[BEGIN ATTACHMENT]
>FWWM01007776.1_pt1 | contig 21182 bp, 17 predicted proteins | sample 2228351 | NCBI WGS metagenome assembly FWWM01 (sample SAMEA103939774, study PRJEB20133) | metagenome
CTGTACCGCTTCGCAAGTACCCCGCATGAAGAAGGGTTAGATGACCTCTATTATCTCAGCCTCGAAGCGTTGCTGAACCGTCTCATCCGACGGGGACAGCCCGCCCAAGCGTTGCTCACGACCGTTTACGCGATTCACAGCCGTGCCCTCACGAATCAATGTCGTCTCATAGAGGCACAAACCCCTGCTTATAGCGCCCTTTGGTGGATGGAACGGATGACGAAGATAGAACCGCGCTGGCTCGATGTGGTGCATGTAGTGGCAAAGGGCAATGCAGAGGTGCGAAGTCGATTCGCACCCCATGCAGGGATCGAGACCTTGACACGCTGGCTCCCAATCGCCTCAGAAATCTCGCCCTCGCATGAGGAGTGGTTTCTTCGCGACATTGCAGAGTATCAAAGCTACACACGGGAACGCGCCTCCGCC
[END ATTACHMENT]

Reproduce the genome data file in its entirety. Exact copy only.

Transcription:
>FWWM01007776.1_pt1 | contig 21182 bp, 17 predicted proteins | sample 2228351 | NCBI WGS metagenome assembly FWWM01 (sample SAMEA103939774, study PRJEB20133) | metagenome
CTGTACCGCTTCGCAAGTACCCCGCATGAAGAAGGGTTAGATGACCTCTATTATCTCAGCCTCGAAGCGTTGCTGAACCGTCTCATCCGACGGGGACAGCCCGCCCAAGCGTTGCTCACGACCGTTTACGCGATTCACAGCCGTGCCCTCACGAATCAATGTCGTCTCATAGAGGCACAAACCCCTGCTTATAGCGCCCTTTGGTGGATGGAACGGATGACGAAGATAGAACCGCGCTGGCTCGATGTGGTGCATGTAGTGGCAAAGGGCAATGCAGAGGTGCGAAGTCGATTCGCACCCCATGCAGGGATCGAGACCTTGACACGCTGGCTCCCAATCGCCTCAGAAATCTCGCCCTCGCATGAGGAGTGGTTTCTTCGCGACATTGCAGAGTATCAAAGCTACACACGGGAACGCGCCTCCGCC